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Pediatric surgeon Ala Stanford says as the number of coronavirus cases have risen in Philadelphia in the past several weeks, she has been getting more and more worried about the city’s Black residents.
“In Philadelphia, African Americans represent 44 percent of the population, but at last check, 52 percent of the deaths,” she said. “For me, that was unacceptable.”
Stanford grew up in North Philly, and now runs a medical consulting firm and has a private practice in Jenkintown. She is also on staff at Abington-Jefferson Health.
She said as the weeks went by and more cases and deaths were recorded in the city, she began feeling increasingly frustrated.
She talked to people early in the pandemic’s rise who were under the impression African Americans were resistant to COVID-19, and she published a video trying to dispel the myth. And she kept getting calls from family, friends and friends of friends who were worried they had the virus but couldn’t get tested. Sometimes they didn’t have referrals or their doctors didn’t have tests. Some had a referral, but their only option was a drive-through testing site and they didn’t have a car.
That’s where the Black Doctors COVID-19 Consortium came in.
The group is a newly-formed arm of Stanford’s firm, an affiliation that includes a number of doctors and churches in Philadelphia’s Black neighborhoods.
Stanford had some testing kits on hand, as did several of her colleagues in the medical field, and so, she said, “we put our supplies together and we went out to the community.”
The group added a page to Stanford’s website so people would be able to sign up for appointments. The only criteria were that they have coronavirus symptoms or known contact with someone who tested positive.
On Thursday, Stanford, two other doctors and two medical students packed their supplies into a van and began making house calls, starting in West Philadelphia and working north. Her husband drove. She said they aim to keep going out every other day, supplies permitting, to test around 200 people per day.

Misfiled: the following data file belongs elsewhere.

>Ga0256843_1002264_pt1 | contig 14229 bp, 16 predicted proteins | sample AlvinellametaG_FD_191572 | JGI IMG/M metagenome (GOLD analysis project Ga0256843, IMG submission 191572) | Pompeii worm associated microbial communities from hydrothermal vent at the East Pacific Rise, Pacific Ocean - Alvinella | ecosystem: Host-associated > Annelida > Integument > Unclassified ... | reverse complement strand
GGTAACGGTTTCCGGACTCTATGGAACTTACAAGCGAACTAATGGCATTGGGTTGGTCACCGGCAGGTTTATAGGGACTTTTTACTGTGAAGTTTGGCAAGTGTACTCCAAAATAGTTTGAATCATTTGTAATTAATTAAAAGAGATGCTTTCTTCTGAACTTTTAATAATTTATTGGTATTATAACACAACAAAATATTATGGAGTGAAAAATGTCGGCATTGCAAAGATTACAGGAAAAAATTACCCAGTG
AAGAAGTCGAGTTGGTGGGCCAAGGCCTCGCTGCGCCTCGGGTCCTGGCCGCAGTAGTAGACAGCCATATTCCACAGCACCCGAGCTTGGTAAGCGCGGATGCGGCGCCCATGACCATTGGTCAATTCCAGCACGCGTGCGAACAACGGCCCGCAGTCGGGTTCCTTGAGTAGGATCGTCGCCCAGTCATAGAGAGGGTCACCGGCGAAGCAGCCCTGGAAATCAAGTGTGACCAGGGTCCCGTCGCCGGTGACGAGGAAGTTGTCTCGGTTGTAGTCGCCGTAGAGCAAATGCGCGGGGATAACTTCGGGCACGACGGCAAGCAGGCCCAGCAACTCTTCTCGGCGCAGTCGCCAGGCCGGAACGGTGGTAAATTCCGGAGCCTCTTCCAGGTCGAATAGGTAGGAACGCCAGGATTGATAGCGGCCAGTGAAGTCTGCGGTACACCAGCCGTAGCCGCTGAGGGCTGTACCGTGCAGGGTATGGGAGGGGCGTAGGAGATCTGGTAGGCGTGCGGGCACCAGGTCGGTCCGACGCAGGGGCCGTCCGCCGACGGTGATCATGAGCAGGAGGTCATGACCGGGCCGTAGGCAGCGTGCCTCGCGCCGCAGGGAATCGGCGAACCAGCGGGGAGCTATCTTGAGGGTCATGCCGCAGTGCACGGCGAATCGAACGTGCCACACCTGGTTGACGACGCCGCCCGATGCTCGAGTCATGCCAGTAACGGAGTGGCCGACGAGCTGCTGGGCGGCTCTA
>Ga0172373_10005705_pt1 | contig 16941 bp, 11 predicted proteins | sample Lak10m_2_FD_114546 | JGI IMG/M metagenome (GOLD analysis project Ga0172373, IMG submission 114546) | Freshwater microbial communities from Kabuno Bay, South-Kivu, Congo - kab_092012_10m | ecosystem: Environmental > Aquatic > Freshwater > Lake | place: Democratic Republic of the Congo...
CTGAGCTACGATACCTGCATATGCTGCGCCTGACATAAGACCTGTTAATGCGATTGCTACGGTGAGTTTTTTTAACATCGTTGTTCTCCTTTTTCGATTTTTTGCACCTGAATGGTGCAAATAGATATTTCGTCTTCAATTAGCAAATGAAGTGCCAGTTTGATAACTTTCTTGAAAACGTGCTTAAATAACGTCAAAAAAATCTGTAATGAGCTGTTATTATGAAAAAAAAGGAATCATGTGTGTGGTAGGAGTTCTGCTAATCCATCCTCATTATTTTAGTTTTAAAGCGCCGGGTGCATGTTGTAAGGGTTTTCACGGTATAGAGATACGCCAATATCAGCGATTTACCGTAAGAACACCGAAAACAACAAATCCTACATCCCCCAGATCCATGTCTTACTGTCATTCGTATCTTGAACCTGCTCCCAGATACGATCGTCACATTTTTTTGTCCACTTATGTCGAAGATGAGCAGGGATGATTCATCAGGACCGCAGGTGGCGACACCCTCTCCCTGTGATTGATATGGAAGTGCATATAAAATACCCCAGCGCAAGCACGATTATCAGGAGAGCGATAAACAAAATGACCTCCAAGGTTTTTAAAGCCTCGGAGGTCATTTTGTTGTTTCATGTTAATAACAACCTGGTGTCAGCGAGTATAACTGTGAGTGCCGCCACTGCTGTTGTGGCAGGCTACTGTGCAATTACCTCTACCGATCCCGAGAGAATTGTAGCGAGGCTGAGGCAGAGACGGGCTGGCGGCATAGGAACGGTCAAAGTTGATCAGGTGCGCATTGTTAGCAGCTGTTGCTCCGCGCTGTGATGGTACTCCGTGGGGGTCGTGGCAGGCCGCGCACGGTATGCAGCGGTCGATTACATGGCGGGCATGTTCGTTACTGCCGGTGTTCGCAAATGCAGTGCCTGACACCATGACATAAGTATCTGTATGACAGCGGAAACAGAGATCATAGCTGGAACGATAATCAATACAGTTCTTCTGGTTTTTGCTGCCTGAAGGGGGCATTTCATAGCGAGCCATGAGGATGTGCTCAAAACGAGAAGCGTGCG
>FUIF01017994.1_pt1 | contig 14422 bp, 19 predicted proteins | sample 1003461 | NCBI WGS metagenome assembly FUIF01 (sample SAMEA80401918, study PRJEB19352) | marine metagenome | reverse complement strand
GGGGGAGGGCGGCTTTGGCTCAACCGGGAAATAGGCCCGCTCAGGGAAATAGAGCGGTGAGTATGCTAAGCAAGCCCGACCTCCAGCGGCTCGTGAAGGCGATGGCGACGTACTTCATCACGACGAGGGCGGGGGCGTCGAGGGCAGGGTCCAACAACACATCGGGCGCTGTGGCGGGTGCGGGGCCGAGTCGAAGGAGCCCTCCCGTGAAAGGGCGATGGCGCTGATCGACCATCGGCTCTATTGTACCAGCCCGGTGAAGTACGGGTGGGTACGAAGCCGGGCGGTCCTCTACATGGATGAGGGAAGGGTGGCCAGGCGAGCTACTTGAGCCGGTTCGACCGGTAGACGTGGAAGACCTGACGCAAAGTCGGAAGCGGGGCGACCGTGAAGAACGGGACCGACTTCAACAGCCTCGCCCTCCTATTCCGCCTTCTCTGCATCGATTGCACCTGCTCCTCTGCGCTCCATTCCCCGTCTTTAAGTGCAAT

“We have more volunteers right now than test kits,” she said. “We need the test kits, we need the PPE.”
Stanford said she has thought a lot about why Black people in Philadelphia might come into contact with COVID-19 more often than white people, and might be less likely to get tested. She said part of the problem is probably access to health insurance. But an even bigger part could simply be that a big portion of Philadelphia’s working class population is Black.
“We are many of the forward-facing employees,” she said. “We’re driving the buses, we’re driving … the subways and the trains. We are the post office workers, we are in the grocery stores, we’re ringing people up at the pharmacies.”
A GoFundMe the Black Doctors COVID-19 Consortium set up has raised more than $2,200 of its $50,000 goal as of Thursday night. Stanford said Thomas Jefferson University Hospital, Einstein Medical Center and the city health department have also expressed interest in partnering with the group.
She welcomes it — but she plans to keep doing independent tests in the meantime.
“It takes time with systems and bureaucracy,” she said. “I just couldn’t stand watching it on the news every day and not doing anything.”